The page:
The Wall Street Journal ran a strikingly oblique editorial on Thursday morning. I’m going to quote from it extensively and bold the phrases that are most interesting:
President Trump’s coronavirus management ratings have been plummeting (67% disapproved in an ABC/Ipsos poll last week) and if a better public-relations plan is in the works, it’s not apparent. . . .
The problem is that the White House seems to have given up on projecting any consistent virus message, and the descent into internal sniping amplifies a perception of dysfunction that is politically damaging.
The media are propagating the view that the U.S. is a coronavirus basket case. In fact, the per-capita death rate remains lower than that of some major countries in Western Europe. . . .
Mr. Trump’s messaging has caromed from saying the virus isn’t a problem, to the economy must shut down to crush it, to the economy must open and everything will soon go back to normal, to barely talking about it at all as cases rise. . . .
This is a mess, and if it continues Republicans will be routed in November. . . .
Today President Trump’s opponents can depict the White House as resigned, lacking direction, and more eager to disparage medical authorities than rally them to implement the Administration’s strategy. Time is running out to change that perception.
What a remarkable piece of writing.
Here is the Wall Street Journal editorial board’s listing of the Trump administration’s problems in regard to the novel coronavirus:
- They do not have “a better public relations plan.”
- They have “given up” on projecting a “consistent . . . message”—which by inference means that at one point the administration did project a consistent message.
- “The media” are propagating a view of poor outcomes in America.
- Trump’s “messaging” has caromed from one place to another.
- Trump’s opponents “can depict” the White House as failing.
- Time is running out to change that “perception.”
- If this “perception” is not changed, the result will be a “rout” for Republicans.
What reality do the Wall Street Journal editors live in?
Because nothing in this piece—not one single line—addresses the reality of the world as it exists.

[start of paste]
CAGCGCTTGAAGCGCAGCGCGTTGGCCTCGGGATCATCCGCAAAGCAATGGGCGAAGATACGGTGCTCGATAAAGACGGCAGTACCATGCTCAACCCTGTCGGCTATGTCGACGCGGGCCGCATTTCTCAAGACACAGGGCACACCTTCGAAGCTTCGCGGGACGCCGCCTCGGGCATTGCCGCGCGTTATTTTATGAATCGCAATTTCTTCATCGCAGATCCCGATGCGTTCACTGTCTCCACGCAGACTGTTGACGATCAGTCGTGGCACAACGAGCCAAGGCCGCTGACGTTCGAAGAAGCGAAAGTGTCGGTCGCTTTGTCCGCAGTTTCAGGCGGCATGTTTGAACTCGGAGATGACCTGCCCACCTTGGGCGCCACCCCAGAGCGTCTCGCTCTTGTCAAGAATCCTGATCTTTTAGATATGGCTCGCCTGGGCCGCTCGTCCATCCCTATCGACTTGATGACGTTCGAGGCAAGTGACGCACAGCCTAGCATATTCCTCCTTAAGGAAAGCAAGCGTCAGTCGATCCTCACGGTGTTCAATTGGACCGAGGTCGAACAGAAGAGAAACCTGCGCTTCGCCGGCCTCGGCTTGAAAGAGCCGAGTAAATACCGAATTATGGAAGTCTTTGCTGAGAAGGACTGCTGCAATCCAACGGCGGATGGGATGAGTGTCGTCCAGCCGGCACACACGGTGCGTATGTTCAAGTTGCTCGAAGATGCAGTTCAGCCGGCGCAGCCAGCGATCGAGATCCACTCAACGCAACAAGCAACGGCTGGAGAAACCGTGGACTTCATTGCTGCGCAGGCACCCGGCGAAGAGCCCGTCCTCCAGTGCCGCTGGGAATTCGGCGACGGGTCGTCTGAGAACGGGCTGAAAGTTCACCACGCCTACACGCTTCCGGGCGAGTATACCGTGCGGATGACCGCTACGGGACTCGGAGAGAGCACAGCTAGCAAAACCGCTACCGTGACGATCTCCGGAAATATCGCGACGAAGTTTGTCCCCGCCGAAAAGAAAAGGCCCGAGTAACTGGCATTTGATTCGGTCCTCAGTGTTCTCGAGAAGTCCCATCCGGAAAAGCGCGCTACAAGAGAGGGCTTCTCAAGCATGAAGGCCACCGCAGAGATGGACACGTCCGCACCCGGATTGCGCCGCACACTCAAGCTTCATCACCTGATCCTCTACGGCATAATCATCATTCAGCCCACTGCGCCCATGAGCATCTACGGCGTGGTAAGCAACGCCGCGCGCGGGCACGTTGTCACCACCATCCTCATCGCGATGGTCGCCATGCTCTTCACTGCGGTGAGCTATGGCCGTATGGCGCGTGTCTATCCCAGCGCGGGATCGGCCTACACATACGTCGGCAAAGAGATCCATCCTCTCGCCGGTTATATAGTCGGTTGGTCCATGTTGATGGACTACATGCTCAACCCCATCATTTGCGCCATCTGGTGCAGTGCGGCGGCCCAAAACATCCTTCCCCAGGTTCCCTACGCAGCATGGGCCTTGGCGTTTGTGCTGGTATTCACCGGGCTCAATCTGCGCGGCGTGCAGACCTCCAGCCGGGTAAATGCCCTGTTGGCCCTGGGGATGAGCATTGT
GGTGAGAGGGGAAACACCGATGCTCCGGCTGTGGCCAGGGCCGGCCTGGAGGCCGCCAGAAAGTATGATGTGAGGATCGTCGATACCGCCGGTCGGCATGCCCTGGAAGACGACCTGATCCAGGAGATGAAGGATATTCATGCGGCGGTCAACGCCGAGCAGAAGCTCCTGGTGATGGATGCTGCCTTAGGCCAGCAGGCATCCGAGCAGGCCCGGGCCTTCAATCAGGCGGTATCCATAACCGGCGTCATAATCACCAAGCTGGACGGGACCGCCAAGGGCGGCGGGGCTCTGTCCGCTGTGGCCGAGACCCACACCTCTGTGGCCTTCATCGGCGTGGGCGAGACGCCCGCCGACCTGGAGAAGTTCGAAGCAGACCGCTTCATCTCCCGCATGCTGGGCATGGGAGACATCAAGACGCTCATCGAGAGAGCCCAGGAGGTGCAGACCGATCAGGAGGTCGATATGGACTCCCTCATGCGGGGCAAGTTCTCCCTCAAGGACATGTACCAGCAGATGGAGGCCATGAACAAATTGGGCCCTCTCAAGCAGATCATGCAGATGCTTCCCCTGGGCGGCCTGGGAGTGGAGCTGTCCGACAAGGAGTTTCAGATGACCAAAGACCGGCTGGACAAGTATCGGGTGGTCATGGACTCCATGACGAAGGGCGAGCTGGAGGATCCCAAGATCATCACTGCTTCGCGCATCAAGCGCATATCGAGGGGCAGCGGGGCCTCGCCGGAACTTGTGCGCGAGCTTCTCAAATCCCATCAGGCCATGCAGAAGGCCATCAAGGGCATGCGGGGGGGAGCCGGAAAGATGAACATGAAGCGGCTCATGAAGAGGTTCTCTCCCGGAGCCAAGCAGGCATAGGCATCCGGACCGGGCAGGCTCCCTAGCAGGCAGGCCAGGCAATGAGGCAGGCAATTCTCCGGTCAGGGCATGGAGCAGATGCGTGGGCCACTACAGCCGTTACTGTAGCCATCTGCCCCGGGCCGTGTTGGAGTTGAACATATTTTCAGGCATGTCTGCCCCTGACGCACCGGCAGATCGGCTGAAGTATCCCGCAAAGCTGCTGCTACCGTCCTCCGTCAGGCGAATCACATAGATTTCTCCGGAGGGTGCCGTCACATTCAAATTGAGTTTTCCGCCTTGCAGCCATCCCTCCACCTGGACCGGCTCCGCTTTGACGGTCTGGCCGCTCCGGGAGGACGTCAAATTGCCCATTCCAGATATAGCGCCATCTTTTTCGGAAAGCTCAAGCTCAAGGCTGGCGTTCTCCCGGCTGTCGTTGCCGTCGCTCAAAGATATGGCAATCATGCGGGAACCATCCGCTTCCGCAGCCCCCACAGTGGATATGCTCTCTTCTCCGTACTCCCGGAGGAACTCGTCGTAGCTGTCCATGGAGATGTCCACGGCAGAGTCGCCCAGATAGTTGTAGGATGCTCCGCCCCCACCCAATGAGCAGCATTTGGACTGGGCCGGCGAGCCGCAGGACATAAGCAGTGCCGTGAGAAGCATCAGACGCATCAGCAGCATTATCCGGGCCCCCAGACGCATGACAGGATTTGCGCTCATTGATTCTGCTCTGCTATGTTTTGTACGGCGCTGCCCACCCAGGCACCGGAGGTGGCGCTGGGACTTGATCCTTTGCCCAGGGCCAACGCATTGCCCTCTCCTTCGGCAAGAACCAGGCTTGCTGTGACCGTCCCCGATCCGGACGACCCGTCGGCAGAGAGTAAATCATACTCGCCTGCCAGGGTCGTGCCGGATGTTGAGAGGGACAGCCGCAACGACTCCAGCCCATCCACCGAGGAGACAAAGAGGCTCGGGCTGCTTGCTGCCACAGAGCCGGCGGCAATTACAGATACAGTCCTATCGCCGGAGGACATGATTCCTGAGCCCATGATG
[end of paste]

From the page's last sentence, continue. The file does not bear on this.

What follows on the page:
Instead, they are fixated on secondary, tertiary, and quaternary concerns: Public relations. Messaging. The media. Depictions. Perceptions.
The real world is the one that matters.
Not to put this indelicately, but as of this writing 137,234 Americans have died of the coronavirus. More will die today. And tomorrow. And the day after that.
These deaths are not just human tragedies. They have economic impacts. They have social impacts. They influence the behaviors of citizens, irrespective of any government directions or mandates.
Does the Wall Street Journal think that the country’s current situation is optimal?
Does the Wall Street Journal think that the administration’s policies concerning the pandemic have been wise and efficacious?
Does the Wall Street Journal believe that the migration of the virus to the South and West was preventable through different policy means?
Does the Wall Street Journal have a sense of what the near-term progress of the virus will look like for Americans and how many deaths they can expect?
Does the Wall Street Journal have a sense of how many dead bodies Americans should have expected at the outset of this crisis under reasonably competent federal management?
And the answer is: Of course not.
Because addressing any of these questions would mean evaluating the Trump administration’s actual performance in the real world.
The only substantive “defense” the Journal editorial musters of the administration’s response is that a few countries in Western Europe have worse deaths-per-capita numbers.
Set aside the fact that America shouldn’t be striving to have the ninth-worst death rate in the world—this metric does not even paint an accurate picture of reality. Because our death rate is continuing to get worse while the Western Europeans have actually bent their curves.
Perhaps this is precisely because they are responsible countries taking virus containment seriously, and not quasi-failed states led by a reality-TV-show host who is only worried about perceptions and public relations and messaging and “the media.”
But what is truly disgraceful about this editorial is that it does evince a single, solitary real-world concern.
Not the mounting pile of corpses.
Not the economic devastation on working families.
No, here is the Wall Street Journal’s real-world concern: “if it continues Republicans will be routed in November.”
The problem, you see, is not the 137,234 dead Americans.
It’s that Republicans might lose an election.